Bruce Willis, one of the most prolific and profitable actors in Hollywood, has been speaking about his Oscars drought, having never received a sniff of a nomination despite strong turns over the years in the likes of The Sixth Sense, Die Hard, Pulp Fiction and The Fifth Element. The actor, currently starting in A Good Day To Die Hard, spoke to GQ magazine about why he thinks he’s never been considered for a golden statuette.
“I don't think about it too much. It just always has seemed whimsical to me, to think about it. You don't get an Oscar for comedy, and you don't get it for shooting people. You get it for novelty, for being fascinating to watch in some character role.” It’s probably agreeable that Willis hasn’t taken many character roles over the years, though perhaps there’s still time for a clearly talented actor to win true critical acclaim. Clint Eastwood - initially regarded as a real journeyman actor - wasn’t nominated for an Oscar until he was 62, though Willis questions whether he has the same staying power. “The middle years to now makes me start to think that there should come a time when I should not work so much. I don't question other actors in their age and what they do; I just think, 'Wow, they're still fucking great.' They're still doing it,” he said.
It’s hard to determine where Willis’ award winning roles – if any – are going to come from in the coming years. He’s set to appear in the Sin City sequel and will star opposite Jamie Foxx in the crime-drama Kane & Lynch about a pair of death-row inmates. A turn in Jeffrey Nachmanoff’s American Assassin is unlikely to bare Oscars riches.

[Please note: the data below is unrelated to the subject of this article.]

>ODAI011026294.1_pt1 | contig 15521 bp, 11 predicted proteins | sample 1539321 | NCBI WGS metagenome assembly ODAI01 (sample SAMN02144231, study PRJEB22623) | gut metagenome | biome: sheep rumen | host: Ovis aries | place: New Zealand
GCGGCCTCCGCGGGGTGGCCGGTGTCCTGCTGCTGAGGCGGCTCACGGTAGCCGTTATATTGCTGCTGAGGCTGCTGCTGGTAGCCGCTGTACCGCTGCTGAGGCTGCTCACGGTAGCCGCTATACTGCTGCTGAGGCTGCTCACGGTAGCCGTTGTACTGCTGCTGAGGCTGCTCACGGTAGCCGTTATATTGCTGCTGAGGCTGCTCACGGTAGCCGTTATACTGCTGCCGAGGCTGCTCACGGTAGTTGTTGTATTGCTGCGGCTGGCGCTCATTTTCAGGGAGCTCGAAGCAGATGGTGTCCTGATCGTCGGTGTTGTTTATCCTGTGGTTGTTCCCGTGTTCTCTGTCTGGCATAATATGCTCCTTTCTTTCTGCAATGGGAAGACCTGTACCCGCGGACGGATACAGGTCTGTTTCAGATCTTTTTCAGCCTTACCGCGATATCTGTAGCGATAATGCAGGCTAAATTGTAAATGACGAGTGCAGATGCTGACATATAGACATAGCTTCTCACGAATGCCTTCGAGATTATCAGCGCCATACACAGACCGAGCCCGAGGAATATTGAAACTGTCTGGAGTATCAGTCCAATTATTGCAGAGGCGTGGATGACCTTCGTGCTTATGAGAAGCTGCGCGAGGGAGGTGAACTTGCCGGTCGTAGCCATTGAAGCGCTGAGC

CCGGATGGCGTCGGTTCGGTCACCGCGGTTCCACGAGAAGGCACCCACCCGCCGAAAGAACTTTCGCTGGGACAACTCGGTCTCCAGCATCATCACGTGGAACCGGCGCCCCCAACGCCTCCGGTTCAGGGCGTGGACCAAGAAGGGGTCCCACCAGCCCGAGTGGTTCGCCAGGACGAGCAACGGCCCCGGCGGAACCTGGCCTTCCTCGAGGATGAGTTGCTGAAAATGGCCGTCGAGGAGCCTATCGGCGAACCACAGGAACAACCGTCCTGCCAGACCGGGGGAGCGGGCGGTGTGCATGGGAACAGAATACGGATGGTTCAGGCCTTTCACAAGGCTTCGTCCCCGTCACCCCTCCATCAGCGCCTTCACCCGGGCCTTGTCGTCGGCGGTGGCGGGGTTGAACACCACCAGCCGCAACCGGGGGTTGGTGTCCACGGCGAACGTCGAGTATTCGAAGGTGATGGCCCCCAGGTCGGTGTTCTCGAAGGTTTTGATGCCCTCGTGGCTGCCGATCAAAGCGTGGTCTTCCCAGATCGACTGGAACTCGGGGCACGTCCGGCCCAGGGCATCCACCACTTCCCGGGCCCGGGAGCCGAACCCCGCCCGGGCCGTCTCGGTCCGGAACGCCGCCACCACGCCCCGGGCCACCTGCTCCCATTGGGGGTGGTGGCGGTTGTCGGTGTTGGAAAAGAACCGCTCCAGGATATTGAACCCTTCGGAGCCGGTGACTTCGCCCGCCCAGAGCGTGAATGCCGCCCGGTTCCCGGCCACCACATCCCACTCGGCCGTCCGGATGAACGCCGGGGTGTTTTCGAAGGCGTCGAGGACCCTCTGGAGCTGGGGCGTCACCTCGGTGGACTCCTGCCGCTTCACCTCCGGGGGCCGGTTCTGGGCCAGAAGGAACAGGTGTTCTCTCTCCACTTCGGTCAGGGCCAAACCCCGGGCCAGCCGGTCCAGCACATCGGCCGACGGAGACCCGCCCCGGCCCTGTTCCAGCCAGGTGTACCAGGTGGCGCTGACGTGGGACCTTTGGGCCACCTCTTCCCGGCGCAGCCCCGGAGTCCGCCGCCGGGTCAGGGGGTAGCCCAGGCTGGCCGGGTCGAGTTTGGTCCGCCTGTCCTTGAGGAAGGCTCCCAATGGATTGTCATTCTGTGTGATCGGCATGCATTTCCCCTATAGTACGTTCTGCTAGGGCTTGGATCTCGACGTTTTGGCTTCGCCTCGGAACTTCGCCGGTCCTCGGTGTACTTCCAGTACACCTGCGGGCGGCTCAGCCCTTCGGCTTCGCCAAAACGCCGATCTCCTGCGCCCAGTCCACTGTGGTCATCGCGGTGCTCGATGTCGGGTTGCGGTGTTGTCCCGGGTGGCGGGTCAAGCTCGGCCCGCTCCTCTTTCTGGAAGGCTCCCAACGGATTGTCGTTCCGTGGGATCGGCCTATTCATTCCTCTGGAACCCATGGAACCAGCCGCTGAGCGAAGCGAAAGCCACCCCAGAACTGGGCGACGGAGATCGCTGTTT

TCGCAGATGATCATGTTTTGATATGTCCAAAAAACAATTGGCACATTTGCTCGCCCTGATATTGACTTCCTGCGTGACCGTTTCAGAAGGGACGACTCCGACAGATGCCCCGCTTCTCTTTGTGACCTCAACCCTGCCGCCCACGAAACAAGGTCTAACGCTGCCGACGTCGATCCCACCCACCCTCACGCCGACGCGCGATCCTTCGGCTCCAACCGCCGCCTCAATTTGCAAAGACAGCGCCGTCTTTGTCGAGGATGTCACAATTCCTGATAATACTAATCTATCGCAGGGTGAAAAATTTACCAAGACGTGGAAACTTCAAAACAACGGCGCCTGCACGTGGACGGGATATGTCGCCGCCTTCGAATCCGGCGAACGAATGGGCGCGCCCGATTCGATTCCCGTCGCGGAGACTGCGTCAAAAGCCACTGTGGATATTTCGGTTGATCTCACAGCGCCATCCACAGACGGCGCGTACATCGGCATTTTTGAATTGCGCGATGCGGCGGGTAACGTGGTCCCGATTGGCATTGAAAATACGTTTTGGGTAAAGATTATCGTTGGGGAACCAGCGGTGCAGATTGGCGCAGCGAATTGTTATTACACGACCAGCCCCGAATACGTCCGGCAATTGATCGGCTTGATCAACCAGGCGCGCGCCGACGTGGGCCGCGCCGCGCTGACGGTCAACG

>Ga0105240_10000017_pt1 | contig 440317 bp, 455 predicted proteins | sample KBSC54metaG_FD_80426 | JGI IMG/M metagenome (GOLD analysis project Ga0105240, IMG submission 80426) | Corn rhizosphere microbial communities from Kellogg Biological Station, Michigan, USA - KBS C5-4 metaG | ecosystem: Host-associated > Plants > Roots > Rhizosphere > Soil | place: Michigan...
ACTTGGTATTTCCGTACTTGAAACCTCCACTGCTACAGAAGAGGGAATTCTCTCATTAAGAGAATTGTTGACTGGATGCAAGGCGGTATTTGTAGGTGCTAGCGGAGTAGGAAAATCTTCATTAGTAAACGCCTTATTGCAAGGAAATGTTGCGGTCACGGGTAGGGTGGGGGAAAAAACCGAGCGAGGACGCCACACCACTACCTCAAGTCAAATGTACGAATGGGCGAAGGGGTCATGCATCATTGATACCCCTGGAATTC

Continue reading: Ever Wondered Why Bruce Willis Has Never Won An Oscar?
Samir Horn (Cheadle) was 12 when his cleric father was killed by a car bomb. After years struggling with Islam, he becomes an explosives expert, working within a radical faction. When FBI agents Roy Clayton (Guy Pearce) and Max Archer (Neal McDonough) storm their headquarters in Yemen, Samir and his cohorts are jailed. Soon, he is befriended by Omar (Said Taghmaoui) who recruits him to join his latest mission. Under the guidance of leaders Fareed (Aly Khan) and Nathir (Raad Rawi), Samir will construct 50 bombs, each one destined for a trip on a U.S. cross-country bus come Thanksgiving. As a man of conscience (and secrets), involvement in such a plot will test every fiber of his being -- and his loyalties.
Continue reading: Traitor Review
Laughs may be unintentional, but they come at a fast and furious clip. A news chopper flies alongside multiple tornadoes marauding Los Angeles but remains airborne and unscathed. Survivors holed up inside of New York's public library are advised to "ride out" a pending ice age, which I thought typically lasted thousands of years. A Rhode Island-sized block of ice breaks off its glacial base, and the crack just happens to run through the middle of climatologist Jack Hall's (Dennis Quaid) Antarctic camp. And former Riptide star Perry King plays the President of the United States! C'mon people, that's funny.
Continue reading: The Day After Tomorrow Review